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fectly in their style, having possibly been the work of later architects, who sometimes practised it after the introduction of what has been denominated with more than doubtful propriety, the Gothic style.
The feudal system established without ceremony by the Conqueror in England, had made its way more gradually in Scotland, with the great influx of Norman families into that kingdom, and by the strong recommendations which it carried in its nature, to the taste of the monarch, and even to that of the ecclesiastics, to whom it assured a firmer tenure, without any addition of burdens. Measures were taken to give it a more formal and complete ascendency during the temporary usurpation of Edward I. But it could never effect the extinction of the more patriarchal Celtic social order of septs, or clanship, of which an interesting description is given at considerable length, discriminating the good features and the bad. The good was infinitely wore than countervailed, in this social constitution, by the perpetual inexpugnable possession of the fiend of war. It was held the absolute duty of the rival clans, to fight and slaughter one another, in revenge of every trivial wrong or insult, and in revenge, alternately, of the successive and accumulating revenges. The honour and force of each clan were pledged to maintain even a palpable and confessed wrong committed by any of its members on the neighbouring tribe. The state of highest pride and self-complacency in these clans, appears to have been that which they named deadly fevd, a state of ferocious hostility into which any two of them might be plunged at any moment, and in which they fought as if each bad deemed itself to be ridding the world of a legion of fiends.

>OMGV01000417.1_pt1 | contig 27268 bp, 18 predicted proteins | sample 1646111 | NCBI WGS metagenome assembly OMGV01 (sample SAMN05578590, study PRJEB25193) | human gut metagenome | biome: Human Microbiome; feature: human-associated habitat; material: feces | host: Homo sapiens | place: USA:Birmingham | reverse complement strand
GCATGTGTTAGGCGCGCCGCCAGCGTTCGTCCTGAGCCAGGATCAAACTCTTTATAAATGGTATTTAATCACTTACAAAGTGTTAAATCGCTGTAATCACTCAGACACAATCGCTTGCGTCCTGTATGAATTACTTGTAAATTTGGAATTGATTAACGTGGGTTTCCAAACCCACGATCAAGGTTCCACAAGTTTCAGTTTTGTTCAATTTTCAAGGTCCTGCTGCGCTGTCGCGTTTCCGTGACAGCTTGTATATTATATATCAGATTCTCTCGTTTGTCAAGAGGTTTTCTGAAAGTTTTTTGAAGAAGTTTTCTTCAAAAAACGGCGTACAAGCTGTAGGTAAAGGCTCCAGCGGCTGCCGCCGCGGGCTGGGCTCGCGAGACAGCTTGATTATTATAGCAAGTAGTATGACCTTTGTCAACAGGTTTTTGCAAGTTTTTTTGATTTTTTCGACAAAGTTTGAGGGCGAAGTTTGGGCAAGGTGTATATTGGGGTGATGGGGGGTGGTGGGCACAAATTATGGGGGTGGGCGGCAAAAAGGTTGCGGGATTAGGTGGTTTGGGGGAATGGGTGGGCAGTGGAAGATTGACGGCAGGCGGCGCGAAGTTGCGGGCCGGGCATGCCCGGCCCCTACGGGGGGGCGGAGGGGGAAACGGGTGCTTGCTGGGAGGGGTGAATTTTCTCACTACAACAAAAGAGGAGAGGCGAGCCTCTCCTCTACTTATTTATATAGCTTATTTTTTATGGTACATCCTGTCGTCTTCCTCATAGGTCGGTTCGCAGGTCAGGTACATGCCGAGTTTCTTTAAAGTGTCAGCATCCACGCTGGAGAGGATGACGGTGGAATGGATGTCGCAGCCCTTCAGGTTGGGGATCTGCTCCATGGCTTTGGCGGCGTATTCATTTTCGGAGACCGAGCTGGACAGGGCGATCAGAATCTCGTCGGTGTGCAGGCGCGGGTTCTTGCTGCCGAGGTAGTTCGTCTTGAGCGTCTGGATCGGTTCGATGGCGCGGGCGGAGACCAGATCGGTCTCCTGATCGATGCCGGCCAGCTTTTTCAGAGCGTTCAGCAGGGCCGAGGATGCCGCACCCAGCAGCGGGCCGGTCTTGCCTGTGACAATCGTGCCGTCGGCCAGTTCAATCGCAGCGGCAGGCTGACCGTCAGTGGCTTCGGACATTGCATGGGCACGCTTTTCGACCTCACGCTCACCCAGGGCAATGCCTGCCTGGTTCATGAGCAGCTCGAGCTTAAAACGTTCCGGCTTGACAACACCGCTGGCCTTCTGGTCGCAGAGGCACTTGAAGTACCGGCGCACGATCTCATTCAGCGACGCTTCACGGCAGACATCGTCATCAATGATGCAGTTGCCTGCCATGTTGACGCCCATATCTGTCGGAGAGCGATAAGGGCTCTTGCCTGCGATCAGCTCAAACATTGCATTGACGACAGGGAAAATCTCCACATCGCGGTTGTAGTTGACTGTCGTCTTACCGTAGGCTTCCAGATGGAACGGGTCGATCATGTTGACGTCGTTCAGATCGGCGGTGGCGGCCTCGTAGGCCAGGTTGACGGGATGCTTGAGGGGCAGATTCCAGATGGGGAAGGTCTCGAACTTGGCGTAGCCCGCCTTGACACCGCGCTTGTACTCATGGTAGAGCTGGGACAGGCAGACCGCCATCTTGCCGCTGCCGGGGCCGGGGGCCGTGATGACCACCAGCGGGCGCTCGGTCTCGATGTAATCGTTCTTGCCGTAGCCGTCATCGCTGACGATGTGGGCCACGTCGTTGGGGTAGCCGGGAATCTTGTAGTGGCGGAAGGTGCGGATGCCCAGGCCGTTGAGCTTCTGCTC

For a long period preceding the invasion of Edward 1., the Borders appear to have been wonderfully quiet, as relatively to the two rival kingdoms, of which the royal families were kept in contented mood by frequeut alliances, by ofliceSj sometimes, of personal friendship between the monarchs, and by the courtesies which an obvious policy dictated to Uoe Scottish kings as holding of the English Crown extensive domains in England. Duriag1 this period, fruitful of monastic institutions, great beivegt is judged to have been conferred on the people of the Scottish Border, by the establishment of the abbeys of Kelso, Melrose, Jedbnrgh, and Dryburgh, by means of which a large portion of the country most exposed to hostile inroad, was secured in possession and cultivation, by being placed 'under the sacred pro'tection of the church.'
'In this point of view,' says our Author, 'the foundations completely answered the purpose designed; for it is well argued by Lord Hales, that, while we are inclined to say with the vulgar tliat the clergy always chose the best of the land, we forget how much their possessions owed their present appearance to the art and industry of the clergy, and the protection which the ecclesiastical character gave to their tenants and labourers, while the territories of the nobles were burnt and laid waste by the invaders.'
This is a very fair and true suggestion, yet it does not invalidate the vulgar notion, which is pointedly repeated ami confirmed in some of the descriptions annexed to the plates ; whether it is written by the same hand as this introductory history, is not, that we have any where observed, distinctly signified.
All the good conferred on the country by this beneficial taboo of the Church, and by the long period of substantial tranquillity, was to sink under a very ordinary fate of early national improvements.